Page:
Comment NPR is incorrectly funded. (Score 0) 143

It should not be paid for by corporate giants that censor it. That's neither for the nation nor public. It should be paid for by everyone, because even those not actually using NPR are still utilizing NPR and should damn well pay for what they utilize.

NPR and PBS should be banned from taking any private donations and should be funded entirely through the federal tax system. They should be funded at levels comparable to Britain's BBC, after considering that they are addressing four times the population, with a guarantee of an annual increase in funding equal to 1.1x the average of the rate of inflation and the average national raise in pay of those considered fully employed (as opposed to under-employed, part-time, seasonal, zero-hour contract, etc, as employers always take advantage of such people).

They should be freed from all restrictions (political or economic) other than a charter that dictates that material be of a generally educational/informative nature (this would include music and short dramatizations from other cultures, but would not include soap operas or cartoons as knowing that K'xlx hates Z'mrp but is marrying P'fnang, Z'mrp's sister, is not really informative, just annoying). The charter should also guarantee absolute non-interference by the government, including budgetary controls or political pressure, with an automatic recall vote imposed on any politician who does this. A charter/contract only works if there are penalties in both directions.

They should be placed in their own department under the Department of Education to make it harder for the corporations to retake control, but their budget should be independent and should be wholly independent of the usual use-or-lose system. They should keep 100% of what they don't spend and get every last cent of what they're owed the next year as well.

As with the BBC, they should be entirely authorized to sell merchandise, copies of already-broadcast material, etc.

Finally, the charter should dictate an exit clause. Either side can terminate the charter on payment to the other of 15x the annual funding level at that time. That way, the stations can operate for some time without any financial support.

I want nationally-funded, nationally-run education of high standard, even though I won't personally use any of those schools, because I'm tired of living in a nation of idiots. I want my public broadcasting to the same high standard I expect of education, whether I tune in or not, for the same reason. Idiots are expensive. The nation can't afford them, I am sick of subsidizing them. Educated, intelligent, rational people are cheap - often self-supporting - and frequently give far more to the community than it costs the community to obtain them. Negative costs are the kind of costs I like. I can accept those. The morons, though, I despise utterly.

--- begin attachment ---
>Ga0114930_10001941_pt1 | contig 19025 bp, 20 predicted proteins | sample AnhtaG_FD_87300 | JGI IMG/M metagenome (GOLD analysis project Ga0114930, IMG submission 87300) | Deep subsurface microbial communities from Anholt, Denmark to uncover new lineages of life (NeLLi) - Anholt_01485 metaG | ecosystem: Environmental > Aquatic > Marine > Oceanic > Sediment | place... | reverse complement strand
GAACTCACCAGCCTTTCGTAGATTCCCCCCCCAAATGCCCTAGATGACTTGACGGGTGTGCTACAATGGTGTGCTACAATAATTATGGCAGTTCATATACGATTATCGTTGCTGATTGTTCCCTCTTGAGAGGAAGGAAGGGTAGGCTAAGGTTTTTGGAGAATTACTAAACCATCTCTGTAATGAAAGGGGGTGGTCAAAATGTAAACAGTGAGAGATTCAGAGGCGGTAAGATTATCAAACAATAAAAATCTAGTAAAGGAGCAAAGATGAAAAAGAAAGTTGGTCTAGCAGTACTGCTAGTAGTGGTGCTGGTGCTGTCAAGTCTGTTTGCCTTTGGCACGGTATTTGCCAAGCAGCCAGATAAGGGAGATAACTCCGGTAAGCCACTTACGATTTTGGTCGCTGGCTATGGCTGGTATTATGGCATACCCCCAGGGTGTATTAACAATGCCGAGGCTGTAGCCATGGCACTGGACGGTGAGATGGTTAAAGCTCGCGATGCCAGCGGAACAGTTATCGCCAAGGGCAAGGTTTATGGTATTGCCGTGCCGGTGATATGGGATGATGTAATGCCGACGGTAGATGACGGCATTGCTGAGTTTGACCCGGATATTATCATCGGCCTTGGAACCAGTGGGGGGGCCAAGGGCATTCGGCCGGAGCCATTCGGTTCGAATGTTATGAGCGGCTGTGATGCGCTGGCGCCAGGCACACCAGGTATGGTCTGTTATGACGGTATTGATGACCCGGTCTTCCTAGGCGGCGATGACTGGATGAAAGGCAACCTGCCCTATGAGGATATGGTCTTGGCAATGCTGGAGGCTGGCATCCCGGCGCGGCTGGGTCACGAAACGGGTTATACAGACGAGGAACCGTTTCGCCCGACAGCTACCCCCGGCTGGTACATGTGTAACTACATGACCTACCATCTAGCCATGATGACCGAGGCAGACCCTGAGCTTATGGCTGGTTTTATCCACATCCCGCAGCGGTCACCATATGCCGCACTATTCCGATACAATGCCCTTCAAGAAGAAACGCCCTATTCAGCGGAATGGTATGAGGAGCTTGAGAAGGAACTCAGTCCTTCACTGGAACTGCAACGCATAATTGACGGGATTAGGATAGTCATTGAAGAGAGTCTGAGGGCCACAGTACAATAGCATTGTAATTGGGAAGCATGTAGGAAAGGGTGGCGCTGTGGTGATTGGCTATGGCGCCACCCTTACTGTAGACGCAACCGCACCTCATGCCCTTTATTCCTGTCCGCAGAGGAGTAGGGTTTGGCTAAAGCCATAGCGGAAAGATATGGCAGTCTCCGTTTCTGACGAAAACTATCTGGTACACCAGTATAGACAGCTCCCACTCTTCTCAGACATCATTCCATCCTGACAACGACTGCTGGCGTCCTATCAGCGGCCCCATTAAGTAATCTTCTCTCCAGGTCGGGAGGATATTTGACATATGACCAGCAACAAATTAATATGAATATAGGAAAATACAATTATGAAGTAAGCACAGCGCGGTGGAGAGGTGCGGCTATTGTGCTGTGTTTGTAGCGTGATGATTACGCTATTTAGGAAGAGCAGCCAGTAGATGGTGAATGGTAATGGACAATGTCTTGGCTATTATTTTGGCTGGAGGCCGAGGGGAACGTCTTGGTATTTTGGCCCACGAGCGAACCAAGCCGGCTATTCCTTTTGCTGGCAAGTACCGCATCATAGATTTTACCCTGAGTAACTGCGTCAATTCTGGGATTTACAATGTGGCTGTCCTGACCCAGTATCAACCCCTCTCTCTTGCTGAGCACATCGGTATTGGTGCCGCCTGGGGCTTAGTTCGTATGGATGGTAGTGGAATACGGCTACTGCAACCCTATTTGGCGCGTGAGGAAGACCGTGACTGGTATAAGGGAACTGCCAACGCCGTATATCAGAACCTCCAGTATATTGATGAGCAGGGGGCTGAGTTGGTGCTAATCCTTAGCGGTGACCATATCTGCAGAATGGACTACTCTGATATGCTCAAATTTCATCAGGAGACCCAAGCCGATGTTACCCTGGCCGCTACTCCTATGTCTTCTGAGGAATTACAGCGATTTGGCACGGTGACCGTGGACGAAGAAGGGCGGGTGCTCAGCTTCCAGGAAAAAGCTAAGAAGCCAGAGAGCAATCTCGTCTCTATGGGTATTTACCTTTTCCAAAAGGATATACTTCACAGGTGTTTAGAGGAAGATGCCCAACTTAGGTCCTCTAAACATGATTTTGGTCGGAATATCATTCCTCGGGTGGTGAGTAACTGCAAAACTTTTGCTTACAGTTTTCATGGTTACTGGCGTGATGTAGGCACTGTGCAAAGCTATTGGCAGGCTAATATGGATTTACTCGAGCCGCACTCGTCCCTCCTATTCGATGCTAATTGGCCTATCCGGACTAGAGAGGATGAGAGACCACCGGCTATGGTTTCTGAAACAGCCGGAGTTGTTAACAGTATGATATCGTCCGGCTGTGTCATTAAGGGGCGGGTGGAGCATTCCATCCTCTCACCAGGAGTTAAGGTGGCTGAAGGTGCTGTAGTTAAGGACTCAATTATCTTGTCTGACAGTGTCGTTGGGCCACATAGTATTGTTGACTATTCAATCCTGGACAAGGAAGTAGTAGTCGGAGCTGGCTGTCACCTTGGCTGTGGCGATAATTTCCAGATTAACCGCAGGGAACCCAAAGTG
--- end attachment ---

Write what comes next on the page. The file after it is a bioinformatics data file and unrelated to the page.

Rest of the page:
Comment I wouldn't personalize in that way (Score 1) 143

I'd use conventional classes, but have about seven for speed (up to +/- 3 standard deviations from normal speed of learning) by seven for style of learning, producing 49 classes per subject at any given level. I'd abandon the notion of years entirely and allow people to slip between classes freely. The reason for slippage is not just so that a person can throttle up/down their learning, but it's also because some people are excellent support for others that aren't necessarily in the same stream. You have to allow individuals to do what is best for the group, should they wish to do so, even if it sacrifices some of their own understanding.

I'd use nutritional theory to supplement this - three smaller meals over the school day, for easier digestion, tuned to provide the best nutrition for mind and body as understood at the time, without being so exotic that kids won't eat. Fast food of any kind, and anything containing HFCS or other nutritionally dubious substances should be banned outright from campus. High sugar just high enough to mask excess bitterness (say, in tea or coffee) is tolerable as long as consumption is limited to three cups of each a day, but it's best if nothing with added sugar is present. Complex carbohydrates produce a much more evenly sustained level of energy.

Psychology is also important. Classes should be time-tabled for an individual according to their attention span and recovery rate. There's no point in overloading someone with information they can't absorb, but there's also no point in letting kids get excessively bored as it's hard to recover the pace if you lose momentum.

That's as personalized as you need. Computers may assist in that process, but computer-based learning will always be inferior to group learning that includes computer assistance.

Comment Re:The probability of a surprise nuclear attack is (Score 1) 174

Chemical and biological agents are plausible, certainly, I could see such an attack being planned.

However, I stand by my claim that psychological attacks are cheaper, easier and almost impossible to cure. False news, conspiracy theories, destabilizing whispers, SWATting - there's nothing you can do to stop them from any of this and you know yourself that such rumours can last 50 years plus. No risks, no possibility of being identified, just the same old PsyOps the US has authorized against them turned back on its point of origin.